Mitigation and adaptation are complementary approaches for reducing risks of climate change impact. Mitigation, in the near term and through the century, can substantially reduce climate change impact in the latter decades of the 21st century and beyond. Benefits from adaptation can already be realized in addressing current risks, and can be realized in the future for addressing emerging risks. Without additional mitigation efforts beyond those in place today, and even with adaptation, warming by the end of the 21st century will lead to high to very high risk of severe, widespread and irreversible impacts globally.
In this line in India, a high level advisory group on climate change was constituted in June 2007 and reconstituted in November 2014. Launched in 2008, India’s National Action Plan on Climate Change (NAPCC) identifies a number of measures that simultaneously advance the country’s development and climate change related objectives of adaptation and mitigation. The implementation of the NAPCC is designed to take place through eight National Missions. These form the core of the National Action Plan and incorporate multi-pronged, long-term and integrated strategies for achieving India’s key goals in the context of climate change. For the realisation of these proposed actions at the sub-national level, in August 2009 the prime minister of India called upon state governments to prepare their own State Action Plan on Climate Change (SAPCC) consistent with strategies in the NAPCC. Till date, 31 states have prepared their State Action Plan. The SAPCCs have both adaptation and mitigation component to address climate change impacts, though adaptation has been identified as a more important element of the plan. A combined budgetary requirement of Rs.11,33,692 crore ($188.66 billion) has been assessed for implementation of SAPCCs.
The budget allocation for Ministry of New & Renewable Energy (MNRE) under the Union Budget 2015-16 is less than 1 percent of total budget expenditure and Gross Domestic Production (GDP) at current market. There is decrease in Gross Budgetary Support (GBS) for MNRE from Rs.541 crore to Rs.288 crores in union budget 2015-16 (decrease of 46.8 percent). This allocated budget is contrary to requirement of investments to realize the expansion in targets for this sector.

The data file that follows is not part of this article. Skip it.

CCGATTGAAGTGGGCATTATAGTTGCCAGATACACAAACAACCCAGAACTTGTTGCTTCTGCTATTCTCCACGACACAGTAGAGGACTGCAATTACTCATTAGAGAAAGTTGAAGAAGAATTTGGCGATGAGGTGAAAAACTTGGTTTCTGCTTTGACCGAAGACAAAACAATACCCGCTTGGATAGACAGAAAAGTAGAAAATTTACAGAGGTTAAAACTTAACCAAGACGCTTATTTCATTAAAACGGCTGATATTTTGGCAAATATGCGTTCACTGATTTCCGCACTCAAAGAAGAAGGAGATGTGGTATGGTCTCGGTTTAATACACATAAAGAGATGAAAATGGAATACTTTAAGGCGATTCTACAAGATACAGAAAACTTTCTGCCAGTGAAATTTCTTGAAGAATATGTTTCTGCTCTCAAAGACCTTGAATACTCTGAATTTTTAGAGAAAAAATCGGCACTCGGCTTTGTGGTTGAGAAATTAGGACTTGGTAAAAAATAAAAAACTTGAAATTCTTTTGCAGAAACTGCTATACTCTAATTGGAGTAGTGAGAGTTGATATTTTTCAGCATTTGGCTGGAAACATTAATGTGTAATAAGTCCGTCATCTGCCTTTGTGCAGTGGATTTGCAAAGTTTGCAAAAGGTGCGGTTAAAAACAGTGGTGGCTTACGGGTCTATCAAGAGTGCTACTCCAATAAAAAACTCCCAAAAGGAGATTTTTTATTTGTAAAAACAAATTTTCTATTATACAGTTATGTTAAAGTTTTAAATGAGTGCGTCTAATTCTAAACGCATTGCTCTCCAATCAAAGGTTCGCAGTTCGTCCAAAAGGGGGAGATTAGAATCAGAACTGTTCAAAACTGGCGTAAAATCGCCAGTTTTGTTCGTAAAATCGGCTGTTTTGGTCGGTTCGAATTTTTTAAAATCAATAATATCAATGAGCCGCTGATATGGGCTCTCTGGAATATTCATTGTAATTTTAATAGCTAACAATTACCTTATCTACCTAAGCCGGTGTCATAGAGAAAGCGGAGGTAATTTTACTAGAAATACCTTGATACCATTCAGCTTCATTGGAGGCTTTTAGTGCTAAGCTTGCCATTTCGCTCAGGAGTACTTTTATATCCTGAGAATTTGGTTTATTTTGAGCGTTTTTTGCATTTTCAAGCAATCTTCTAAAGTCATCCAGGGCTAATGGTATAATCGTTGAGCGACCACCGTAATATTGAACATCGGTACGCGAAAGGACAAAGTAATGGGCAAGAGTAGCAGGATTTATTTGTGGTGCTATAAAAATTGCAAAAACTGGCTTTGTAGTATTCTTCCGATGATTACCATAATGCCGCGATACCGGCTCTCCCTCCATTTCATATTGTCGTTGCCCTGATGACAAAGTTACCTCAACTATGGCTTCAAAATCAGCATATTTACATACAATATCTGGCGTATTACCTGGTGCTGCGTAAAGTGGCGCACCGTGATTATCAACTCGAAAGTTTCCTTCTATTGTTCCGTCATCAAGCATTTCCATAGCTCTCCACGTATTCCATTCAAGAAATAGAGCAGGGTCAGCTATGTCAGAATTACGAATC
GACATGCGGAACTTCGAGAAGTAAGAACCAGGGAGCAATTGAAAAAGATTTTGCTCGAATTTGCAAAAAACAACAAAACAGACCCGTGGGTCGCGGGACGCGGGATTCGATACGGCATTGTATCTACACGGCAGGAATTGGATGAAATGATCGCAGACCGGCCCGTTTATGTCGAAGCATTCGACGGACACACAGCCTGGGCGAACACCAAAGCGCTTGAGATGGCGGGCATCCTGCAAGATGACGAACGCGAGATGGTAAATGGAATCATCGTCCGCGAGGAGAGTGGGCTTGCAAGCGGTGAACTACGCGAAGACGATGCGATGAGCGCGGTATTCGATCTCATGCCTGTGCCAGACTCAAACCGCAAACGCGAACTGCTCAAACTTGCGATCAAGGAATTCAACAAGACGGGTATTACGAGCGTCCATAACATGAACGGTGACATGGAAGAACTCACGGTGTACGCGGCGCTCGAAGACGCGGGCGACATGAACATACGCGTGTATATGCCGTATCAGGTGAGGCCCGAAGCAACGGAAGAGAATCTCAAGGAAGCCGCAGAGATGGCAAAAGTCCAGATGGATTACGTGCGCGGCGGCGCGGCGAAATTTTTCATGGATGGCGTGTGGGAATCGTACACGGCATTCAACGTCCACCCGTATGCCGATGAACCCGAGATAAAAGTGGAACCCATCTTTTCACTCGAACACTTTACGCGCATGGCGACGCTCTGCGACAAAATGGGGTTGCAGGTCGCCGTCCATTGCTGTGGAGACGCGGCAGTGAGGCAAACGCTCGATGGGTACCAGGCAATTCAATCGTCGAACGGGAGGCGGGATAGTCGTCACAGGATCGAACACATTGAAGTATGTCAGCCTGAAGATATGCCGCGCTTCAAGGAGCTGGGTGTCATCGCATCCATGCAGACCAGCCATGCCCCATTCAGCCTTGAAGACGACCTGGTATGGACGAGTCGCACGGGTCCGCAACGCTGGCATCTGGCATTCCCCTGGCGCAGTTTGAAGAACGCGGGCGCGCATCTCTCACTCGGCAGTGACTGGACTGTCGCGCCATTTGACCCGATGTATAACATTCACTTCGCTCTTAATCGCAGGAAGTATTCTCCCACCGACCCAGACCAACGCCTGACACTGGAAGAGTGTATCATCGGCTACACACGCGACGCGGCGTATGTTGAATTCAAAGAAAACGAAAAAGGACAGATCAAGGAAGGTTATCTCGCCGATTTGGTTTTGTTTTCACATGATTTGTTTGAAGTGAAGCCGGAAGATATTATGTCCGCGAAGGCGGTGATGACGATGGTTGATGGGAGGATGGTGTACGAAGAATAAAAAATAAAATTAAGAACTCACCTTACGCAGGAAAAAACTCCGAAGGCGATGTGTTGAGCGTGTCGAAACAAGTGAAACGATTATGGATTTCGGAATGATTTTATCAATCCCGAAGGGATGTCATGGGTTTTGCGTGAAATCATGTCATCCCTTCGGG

A National Adaptation Fund with an initial corpus of Rs.100 crore (.0056 percent of total union budget 2015-16) is allocated to support adaptation actions to combat the challenges of climate change in sectors like agriculture, water, and forestry. Simultaneously, rate of clean energy cess levied on coal, lignite, and peat increased from Rs.50 per tonne to Rs.100 per tonne. For the National Clean Energy Fund (NCEF) the estimated budget is Rs.13,180.04 crores (0.74 percent of total union budget 2015-16). The budget also provides concessions on custom and excise duty available to electrically operated vehicles and hybrid vehicles to curb pollution and promote clean energy.
Climate change has the characteristics of a collective action problem at the global scale, because most GHGs accumulate over time and mix globally, and emissions by any agent (e.g., individual, community, company, country) affect other agents. Effective adaptation and mitigation responses would depend on policies and measures across multiple scales: international, regional, national and sub-national.
(Ram Kumar Jha is working as Policy Analyst, CUTS International, Jaipur. He can be contacted at firstname.lastname@example.org)
This article can also be viewed at: